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Es(Pi)resso Part IV: Fill Level Detection

I have to say I think this little modification is pretty cool. We can measure, using the Pi, the water level at any given moment, and update to the display accordingly.

Sure, you could just bend down and look at it. But where’s the fun in that? Best of all the components needed to service this modification are very cheap indeed.

Water level detectors conventionally sit in the water. Given we have to drink out of it, that would probably require ongoing maintenance and cleaning of the device. So we’re going to be using a non-contact option: an ultrasonic range detector. Namely the HC-SRC04.

They work by sending out an ultrasonic signals which will bounce off the water back to the device. The further the distance, the longer it takes to bounce back. Using some basic calculations we can then convert that measure of time into a distance. We can then calibrate the Pi to know the appropriate distance at ‘full’, ’empty’ (and probably a few other intervals for accuracy). That measurement will then be able to be ‘reflected’ on the display. Again, most of the software work is done for us, aside from the calibration.

The HC-SRC04 outputs at 5v, so we will need to do a level conversion to 3.3v for the safety of the Pi’s GPIO pins. But that shouldn’t be a problem. The first section of this blog deal with the hardware, and the second the software.

The Hardware

Version 1.0

I started off thinking of how best to affix the HC-SRC04 to the underside of the Classic, above the water tank. I originally got a small Hammond project box from eBay (50mm x 35mm x 15mm), drilled out a couple of holes, and figured I would just double-sided sticky tape it on. It was a very tight fit, and I had to remove the screw posts from the project box. Though it did squeeze in. But, the wiring would also have been exposed and visible from the underneath. Not ideal, thought I…

…In fairness, it wasn’t a bad job, though I would have had to glue down the project box cover. Cables could have been routed through the ‘gaps’ in the side of the Classic.

Anyway I thought I could do much better. I wasted the £2 delivered the project box cost, so you don’t have to…

Version 2.0

Bring on v2.0. I wanted something a bit more robust. So I got a larger Hammond project box (80mm x 40mm x 20mm) and drilled out some holes in the chassis of the Classic to fix it down at each corner of the project boxes (manufactured) screw holes. I added a third hole to route the wiring through directly to the inside of the machine. I had to remove the pump to do this. One of the holes situated under the pump, which I used for positioning, was pre-drilled and was perfectly sized for the project box screws. I didn’t make use of the project box lid in the end.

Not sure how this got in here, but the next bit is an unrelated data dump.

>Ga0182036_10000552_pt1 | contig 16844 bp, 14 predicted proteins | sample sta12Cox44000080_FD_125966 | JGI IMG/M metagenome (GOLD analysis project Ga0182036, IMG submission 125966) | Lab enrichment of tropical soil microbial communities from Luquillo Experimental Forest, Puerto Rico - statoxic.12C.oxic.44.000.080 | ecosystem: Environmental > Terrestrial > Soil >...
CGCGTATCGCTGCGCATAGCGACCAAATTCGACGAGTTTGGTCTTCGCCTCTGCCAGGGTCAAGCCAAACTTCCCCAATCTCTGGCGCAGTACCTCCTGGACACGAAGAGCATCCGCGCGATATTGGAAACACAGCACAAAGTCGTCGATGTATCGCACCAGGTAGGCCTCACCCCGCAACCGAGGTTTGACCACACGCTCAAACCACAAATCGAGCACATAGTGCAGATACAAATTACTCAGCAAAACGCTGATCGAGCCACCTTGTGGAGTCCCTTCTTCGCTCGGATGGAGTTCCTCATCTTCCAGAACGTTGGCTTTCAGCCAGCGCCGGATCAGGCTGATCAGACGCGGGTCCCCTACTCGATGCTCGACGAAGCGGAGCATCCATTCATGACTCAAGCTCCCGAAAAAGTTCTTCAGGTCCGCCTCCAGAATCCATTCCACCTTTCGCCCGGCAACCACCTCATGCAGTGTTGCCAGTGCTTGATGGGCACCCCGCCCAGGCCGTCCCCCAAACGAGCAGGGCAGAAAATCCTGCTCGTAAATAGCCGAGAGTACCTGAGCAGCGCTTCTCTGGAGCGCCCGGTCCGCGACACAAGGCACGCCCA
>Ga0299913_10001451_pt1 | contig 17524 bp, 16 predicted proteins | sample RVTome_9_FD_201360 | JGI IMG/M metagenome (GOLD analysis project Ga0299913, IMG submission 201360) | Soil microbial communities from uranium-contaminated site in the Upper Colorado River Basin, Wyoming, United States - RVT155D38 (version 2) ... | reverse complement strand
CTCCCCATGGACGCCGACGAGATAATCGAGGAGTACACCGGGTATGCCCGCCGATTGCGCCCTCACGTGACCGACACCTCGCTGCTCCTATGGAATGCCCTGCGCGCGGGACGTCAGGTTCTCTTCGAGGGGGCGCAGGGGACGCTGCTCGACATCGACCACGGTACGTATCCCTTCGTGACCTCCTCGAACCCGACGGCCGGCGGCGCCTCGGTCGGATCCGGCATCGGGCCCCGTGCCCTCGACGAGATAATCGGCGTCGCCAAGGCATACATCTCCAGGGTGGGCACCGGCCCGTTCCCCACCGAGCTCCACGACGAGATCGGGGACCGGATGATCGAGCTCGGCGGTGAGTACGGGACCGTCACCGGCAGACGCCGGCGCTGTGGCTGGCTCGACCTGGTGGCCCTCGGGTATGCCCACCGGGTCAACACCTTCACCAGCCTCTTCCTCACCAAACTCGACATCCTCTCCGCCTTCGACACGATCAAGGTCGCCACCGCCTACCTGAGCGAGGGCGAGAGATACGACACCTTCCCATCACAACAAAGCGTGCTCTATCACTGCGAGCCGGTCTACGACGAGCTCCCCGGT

I used a 3mm drill bit for the screw holes in the chassis of the Classic, and a 16mm drill bit to drill out the holes in the project box to fit the ‘speakers’ of the HC-SRC04 through. The steel on the inside seems to be of a much lower grade than that of the outside: I had a much easier time getting through this time, than I did for the pressure sensor.

The amount of space in the 80mm x 40mm x 20mm box is probably a bit overkill, though its of no real consequence. 50mm (width) was too small to allow for screw holes. If you can find a box that is 65mm-70mm that will probably be perfectly sized, though your level conversion might have to be brought inside the Classic chassis.


Below you will see where I ended up drilling my screw holes, as indicated in red. It was quite awkward owing to the shape of the Classic, and took a fair bit of measuring. A compact drill will help massively. The left most screw hole was predrilled. The middle hole (this is an old picture: it is now much larger) was for cable routing. The hole on the right had to be measured and drilled.

Inside the Classic chassis, with screw holes indicated in red.

This way, the unit sits flush1Not entirely flush because of the approximately half a mm that the ‘pump mount’ adds to the lefthand most screw to the underside of the Classic. Because of the larger project box size, I’m also able to put the level conversion wiring inside the project box, rather than taking it further into the machine.

It just about fits with the water tank, with a small amount of breathing room! I wouldn’t want to take the water level above the prescribed ‘Maximum’ as it might flood the project box (!) 

All in all, however, I’m pretty pleased. There is a fair amount of height left in the project box so that the HC-SRC04 doesn’t touch the (metal) chassis, but I will in any event put a piece of electric tape on it for insulation once the soldering is complete. If it turns out to be more of an issue, once all the wiring is in place, I can always push the device further into the project box so that the ‘speakers’ protrude outwards.

It occurs to me that I might have to do that anyway when I connect it up to the Pi, as the proximity to the project box may well cause interference with my readings. I shall have to wait and run some tests.

Also, as things stand, I haven’t glued or otherwise fixed the device into the project box. With a 16mm hole, appropriately spaced, the friction alone is holding it in place. It requires a fair amount of force to move. Again. I may have to rethink that once the wiring is in and testing is done.

Looking good. Now to do the wiring.

The Wiring

To be continued…

The Software

To be continued…

Published inEs(Pi)resso

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